tag:blogger.com,1999:blog-5051684.post2307216833384245665..comments2019-02-27T09:07:50.595-08:00Comments on Xenomachina: Voodoo ElectronicsLaurencehttp://www.blogger.com/profile/12946206226063265718noreply@blogger.comBlogger8125tag:blogger.com,1999:blog-5051684.post-71351204230518400512010-07-18T21:55:43.156-07:002010-07-18T21:55:43.156-07:00Great tutorial.
Thank You,
GuruSantiago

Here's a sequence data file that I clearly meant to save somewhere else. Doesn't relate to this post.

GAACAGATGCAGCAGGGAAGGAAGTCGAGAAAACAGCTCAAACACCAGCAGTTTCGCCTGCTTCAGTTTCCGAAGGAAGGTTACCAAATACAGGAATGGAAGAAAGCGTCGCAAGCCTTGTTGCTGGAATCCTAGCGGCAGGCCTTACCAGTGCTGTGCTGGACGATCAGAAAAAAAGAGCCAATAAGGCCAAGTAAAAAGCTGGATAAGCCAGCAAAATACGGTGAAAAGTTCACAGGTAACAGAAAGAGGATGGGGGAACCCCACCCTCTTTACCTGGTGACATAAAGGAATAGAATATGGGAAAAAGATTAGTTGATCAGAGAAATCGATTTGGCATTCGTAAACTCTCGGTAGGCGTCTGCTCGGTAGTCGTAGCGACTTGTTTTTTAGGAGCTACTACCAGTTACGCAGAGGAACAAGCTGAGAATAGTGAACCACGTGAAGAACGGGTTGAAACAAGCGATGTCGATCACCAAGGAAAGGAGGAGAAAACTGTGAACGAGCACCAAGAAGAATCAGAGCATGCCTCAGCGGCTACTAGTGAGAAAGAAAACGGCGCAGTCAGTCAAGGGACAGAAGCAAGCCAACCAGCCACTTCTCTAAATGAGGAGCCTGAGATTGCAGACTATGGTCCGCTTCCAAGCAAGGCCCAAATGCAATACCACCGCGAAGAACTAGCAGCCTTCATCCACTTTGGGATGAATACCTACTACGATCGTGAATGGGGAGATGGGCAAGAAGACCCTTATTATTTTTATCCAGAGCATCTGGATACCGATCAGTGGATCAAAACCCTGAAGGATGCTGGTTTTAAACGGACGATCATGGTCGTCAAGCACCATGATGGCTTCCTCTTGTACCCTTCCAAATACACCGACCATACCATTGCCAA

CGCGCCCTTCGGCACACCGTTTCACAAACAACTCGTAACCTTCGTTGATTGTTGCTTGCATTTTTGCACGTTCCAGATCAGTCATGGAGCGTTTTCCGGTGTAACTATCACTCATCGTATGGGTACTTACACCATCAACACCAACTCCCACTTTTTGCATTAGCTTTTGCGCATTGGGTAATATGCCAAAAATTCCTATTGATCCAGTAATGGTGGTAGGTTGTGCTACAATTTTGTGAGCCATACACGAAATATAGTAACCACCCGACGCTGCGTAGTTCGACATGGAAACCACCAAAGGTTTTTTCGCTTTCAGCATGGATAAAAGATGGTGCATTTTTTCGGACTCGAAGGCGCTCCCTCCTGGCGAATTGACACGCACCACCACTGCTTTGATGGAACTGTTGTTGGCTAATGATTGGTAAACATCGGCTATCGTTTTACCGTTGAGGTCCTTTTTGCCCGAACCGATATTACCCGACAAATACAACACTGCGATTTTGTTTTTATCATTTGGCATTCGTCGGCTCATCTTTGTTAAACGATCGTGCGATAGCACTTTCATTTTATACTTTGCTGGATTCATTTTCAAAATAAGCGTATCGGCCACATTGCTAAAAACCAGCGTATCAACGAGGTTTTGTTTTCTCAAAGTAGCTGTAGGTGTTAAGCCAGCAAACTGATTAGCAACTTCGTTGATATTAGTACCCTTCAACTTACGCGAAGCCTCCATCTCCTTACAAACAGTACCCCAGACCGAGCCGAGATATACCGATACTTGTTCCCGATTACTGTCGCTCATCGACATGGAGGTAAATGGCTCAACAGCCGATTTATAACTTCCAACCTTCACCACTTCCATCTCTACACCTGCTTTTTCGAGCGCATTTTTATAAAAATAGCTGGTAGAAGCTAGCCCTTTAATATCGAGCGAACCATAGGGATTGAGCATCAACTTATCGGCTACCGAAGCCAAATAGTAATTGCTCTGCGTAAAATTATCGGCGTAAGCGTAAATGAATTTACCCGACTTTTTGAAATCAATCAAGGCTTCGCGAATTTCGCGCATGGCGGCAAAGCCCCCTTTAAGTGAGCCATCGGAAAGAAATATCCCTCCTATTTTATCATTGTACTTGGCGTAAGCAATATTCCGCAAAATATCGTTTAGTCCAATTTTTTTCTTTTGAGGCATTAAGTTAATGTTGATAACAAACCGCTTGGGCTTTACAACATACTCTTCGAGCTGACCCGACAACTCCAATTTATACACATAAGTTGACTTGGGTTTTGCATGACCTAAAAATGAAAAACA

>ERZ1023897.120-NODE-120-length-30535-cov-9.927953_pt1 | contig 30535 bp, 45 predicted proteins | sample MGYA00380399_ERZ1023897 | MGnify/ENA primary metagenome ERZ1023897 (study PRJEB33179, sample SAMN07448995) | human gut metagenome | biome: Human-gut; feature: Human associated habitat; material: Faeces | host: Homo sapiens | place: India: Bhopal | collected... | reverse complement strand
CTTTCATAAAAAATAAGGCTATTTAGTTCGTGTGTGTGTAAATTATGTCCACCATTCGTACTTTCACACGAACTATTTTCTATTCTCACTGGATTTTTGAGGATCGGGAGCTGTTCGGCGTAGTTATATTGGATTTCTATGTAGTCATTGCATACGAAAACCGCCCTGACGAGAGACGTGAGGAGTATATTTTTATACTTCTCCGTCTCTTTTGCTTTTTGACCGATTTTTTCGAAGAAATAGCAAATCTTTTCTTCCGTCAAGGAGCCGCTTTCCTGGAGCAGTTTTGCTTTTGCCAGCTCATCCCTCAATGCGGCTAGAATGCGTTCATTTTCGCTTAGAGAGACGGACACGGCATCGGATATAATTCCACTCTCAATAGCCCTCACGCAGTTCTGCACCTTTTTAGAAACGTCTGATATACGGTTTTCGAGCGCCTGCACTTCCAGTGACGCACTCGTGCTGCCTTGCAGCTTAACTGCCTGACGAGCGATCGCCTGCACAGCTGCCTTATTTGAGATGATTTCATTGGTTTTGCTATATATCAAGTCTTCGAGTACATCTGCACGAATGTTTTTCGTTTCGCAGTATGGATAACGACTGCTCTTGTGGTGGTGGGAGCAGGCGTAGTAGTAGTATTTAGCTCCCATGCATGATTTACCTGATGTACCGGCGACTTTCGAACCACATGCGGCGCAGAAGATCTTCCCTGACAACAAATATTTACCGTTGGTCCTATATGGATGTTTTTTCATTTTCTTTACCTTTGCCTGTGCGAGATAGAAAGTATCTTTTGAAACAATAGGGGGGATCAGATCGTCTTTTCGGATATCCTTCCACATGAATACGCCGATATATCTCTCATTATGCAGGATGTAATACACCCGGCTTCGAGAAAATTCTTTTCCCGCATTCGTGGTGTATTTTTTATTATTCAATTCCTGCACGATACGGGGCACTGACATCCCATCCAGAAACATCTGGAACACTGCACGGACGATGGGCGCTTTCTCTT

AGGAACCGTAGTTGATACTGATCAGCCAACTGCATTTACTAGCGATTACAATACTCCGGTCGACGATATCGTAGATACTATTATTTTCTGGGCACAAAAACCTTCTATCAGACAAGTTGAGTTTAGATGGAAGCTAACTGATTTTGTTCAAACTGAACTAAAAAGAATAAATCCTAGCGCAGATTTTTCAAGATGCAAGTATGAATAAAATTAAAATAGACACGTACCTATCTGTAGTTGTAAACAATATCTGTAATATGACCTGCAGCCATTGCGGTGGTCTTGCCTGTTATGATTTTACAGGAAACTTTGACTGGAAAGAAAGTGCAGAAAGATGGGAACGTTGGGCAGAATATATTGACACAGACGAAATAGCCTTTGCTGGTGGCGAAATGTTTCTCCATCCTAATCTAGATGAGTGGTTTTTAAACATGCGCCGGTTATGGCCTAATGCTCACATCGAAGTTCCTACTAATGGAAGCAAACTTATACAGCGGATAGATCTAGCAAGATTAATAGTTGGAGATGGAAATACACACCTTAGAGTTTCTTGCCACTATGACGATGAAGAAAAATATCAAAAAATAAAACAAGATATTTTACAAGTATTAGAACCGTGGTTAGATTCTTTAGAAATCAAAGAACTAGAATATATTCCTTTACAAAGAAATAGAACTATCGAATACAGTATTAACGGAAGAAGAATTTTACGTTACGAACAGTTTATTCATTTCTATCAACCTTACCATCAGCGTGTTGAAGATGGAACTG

Want to l...Great tutorial.<br />Thank You,<br />GuruSantiago<br /><br />Want to learn more about electronics?<br /><br />The GuruSantiago can help. Checkout his videos here:<br /><br />http://www.youtube.com/user/ElectronicsIsFun<br />And follow him on twitter @ElectronicsFunGuruSantiagohttps://www.blogger.com/profile/12057066770652239430noreply@blogger.comtag:blogger.com,1999:blog-5051684.post-81926122550475720442008-07-08T00:27:00.000-07:002008-07-08T00:27:00.000-07:00Well,it looks like the other posters have answered...Well,it looks like the other posters have answered your questions.<BR/><BR/>The funny thing is I thought I had invented the term "Voodoo Electronics",so I thought I would Google to see if there were any references==oops! pages & pages!.<BR/><BR/>My definition is a bit different to yours,in that I apply it to things like people thinking a High current low voltage supply is more dangerous than a high voltage low current supply.<BR/>Ohms Law is a new & startling concept to them!<BR/><BR/>Another case is where a production run was held up for days because there were no 1.1KOhm resistors available for a particular RC network.<BR/>There were hundreds of 1.0kOhm & 1.2kOhm resistors available.<BR/>The C part of the circuit was a 47uf electrolytic +- 20% tolerance hor worse!<BR/><BR/>this decision was made by a so-called "technical Specialist"!<BR/><BR/>VK6ZGOAnonymousnoreply@blogger.comtag:blogger.com,1999:blog-5051684.post-68974127099851449092008-06-29T22:50:00.000-07:002008-06-29T22:50:00.000-07:00Anytime.The question about Excessive Current is ac...Anytime.<BR/>The question about Excessive Current is actually a really important one - it's hard to figure out how to power a LED properly if you're relying on your everywhere-cited ohm's law.<BR/><BR/>Instead of having a resistance like most components, LED's have a "voltage drop", and basically no resistance.<BR/><BR/>So to figure out how large of a current-limiting resistor to attach to a LED, you basically need to know how much current the LED runs at, how much voltage your source is, and what the forward voltage drop of the LED is.<BR/><BR/>If you're running lets say .. 5V, and your LED has a forward drop of 0.7v and requires 20ma of power (pretty typical for a small red led).. the math goes like this.<BR/><BR/>5v-0.7v == 4.3 volts. So if you've got 4.3 volts left, and you want to use your resistor to limit it to 20ma, now here is where your ohm's law comes in: 4.3 / 0.020 == 215. So a 215 ohm resistor (220 is fine, obviously).<BR/><BR/>Now lets say you want to run two LED's in a row (series). 5V - 0.7 - 0.7 == 3.6V. 3.6 / 0.02 == 180 ohm's will limit it to 20ma (powering both).<BR/><BR/>If you'd like to run your LED's in parallel, you can simply add their current usage together (so 2 of those would be 20ma, but a total of 0.7V drop). It's best to avoid running lots of LED's in parallel, though, since it tends to distribute more current to the worst performing one (leading to more likely failure).<BR/><BR/>And on that note, I need to lay off the caffeine and blog commenting ^_~Anonymousnoreply@blogger.comtag:blogger.com,1999:blog-5051684.post-9600344181337007572008-06-29T20:23:00.000-07:002008-06-29T20:23:00.000-07:00Thanks, "anonymous". That's a very clear explanat...Thanks, "anonymous". That's a very clear explanation.Laurencehttps://www.blogger.com/profile/12946206226063265718noreply@blogger.comtag:blogger.com,1999:blog-5051684.post-47704975563715662292008-06-29T20:06:00.000-07:002008-06-29T20:06:00.000-07:00Hey,When a motor or solenoid turns off, it generat...Hey,<BR/>When a motor or solenoid turns off, it generates a *large*, reverse polarity voltage spike. This is due to the coil trying to resist the change in magnetic field (by compensating with voltage). The total power of the spike is small (since the current is low), but the voltage is very dangerous for digital electroinics - if you don't protect yourself, you'll notice simple logic IC's going wonky after the nearby solenoid goes off a couple hundred times.<BR/><BR/>The zener diode basically "breaks down" when there's more than a couple volts of current BACKWARDS over the motor - at which point it just shorts them out.<BR/><BR/>In fact, a zener isn't reallly required - a regular diode usually seems to work well.<BR/><BR/>--Junior in Computer Engineering at UIUC / kid who likes to build things.Anonymousnoreply@blogger.comtag:blogger.com,1999:blog-5051684.post-81629748356920377962007-06-18T08:18:00.000-07:002007-06-18T08:18:00.000-07:00Thanks for interesting blog!Thanks for interesting blog!Rob Halfordhttp://www.gradingrocket.comnoreply@blogger.comtag:blogger.com,1999:blog-5051684.post-49459229087433650692007-06-05T10:40:00.000-07:002007-06-05T10:40:00.000-07:00Let me start with the observation mobile phone is ...Let me start with the observation <BR/>mobile phone is notorious for introductiopn of noise in all kinds of electronic gears.<BR/><BR/><B> [noise] </B> and <B>[error]</B> - are these two inherently different? Ontollogically probably not that much but we will nevertheless try to find distinct definitions for these two.<BR/><BR/><B> [noise] </B> comes from an external (whereby external is a question of perspective) source beyond your control and defined through the point in time and the intenisty it occurs. But as far as you know noise is a random phenomenion - easy to explain, can be filtered out efficiently, but next to impossible to sensibly predict. <BR/><B>[error]</B> is a much more accesile term and generally can be viewed as digression from a Standard and we strive to predict errors, or better .You can't eliminate erors them but you can design with them in mind.<BR/><BR/>In short, somewhat simplicistic - nature does a great job as noise provider, you try to get on par with it, producing quality errors - this is clearly the job, where one or more of us humans can excel.!<BR/><BR/>Going forward, we conclude that we wanna try to filter out noise and deal with errors as efficient as possible. <BR/><BR/>As it turns out we can use our two prevalent tools, we have as technicians - namely math and the human brain (the latter one best be your own - rented ones have shortcomings regarding configuration options and you never know3n what they have been up to in the past. <BR/><BR/>The approach 'filter noise' 'deal with error' works remarkably well for those proficient with both.<BR/><BR/>With filters,the most efficient ones (i.e linear filters in continous time aka Kalman filters) are not easily accessible to the general public as they are based on stochastic differential equations, simply meeaning, you deal with analysis and probability theory (stochastics) simulataenously. Fabolous pastime on rainy Sundays, IF AND ONLY IF you like it. <BR/><BR/>You don't really need to be able to do the math, somebody else most likley already has. <BR/><BR/>As for errors, error prediction and calculation of the development of these aberrations are mandatory at least in Europe in case you strive for an engineering degree. The whole stuff, though of major significance is mathematicxcally rather dull and based on statistics and a touch stochastics. <BR/><BR/>How to find out where to add tolerances based on likely occurences of errors or what to watch out for in terms of filters? Mostly experience plus some common sense. The easiest approach though is to leave that stuff out of your device completely and strart using it right away. Whenever it stops working under certain circumstances, u have most likely hit an error condition. Whenever the use of the device gets really unpleasant you might think of some filtering. And think again about unpleasant, should the governmment pay youn a zillionj to create a new highly efficient electronic torture device.<BR/><BR/>A last word of caution: Funny as much does sound, don't fool yourself. If you intend to build an electronics device for resale, dealing with epsilon (the tiny error) will be one of the challenges in order to get all the needed compliance seals. <BR/><BR/>Was a fairly long comment - should you have read 100%, understood at least 50% and still not be mind numbed by excessive boredom, you might es well consider pursuing a techie degree - preferably at a university of your choice.<BR/><BR/>hth, geraldsardonic.smilehttp://dev-0.blogspot.com/noreply@blogger.comtag:blogger.com,1999:blog-5051684.post-356432718420172652007-06-05T10:11:00.000-07:002007-06-05T10:11:00.000-07:00Get yourself a copy of "Horowitz and Hill". It's t...Get yourself a copy of "Horowitz and Hill". It's the bible.Markhttps://www.blogger.com/profile/16112093984435209050noreply@blogger.com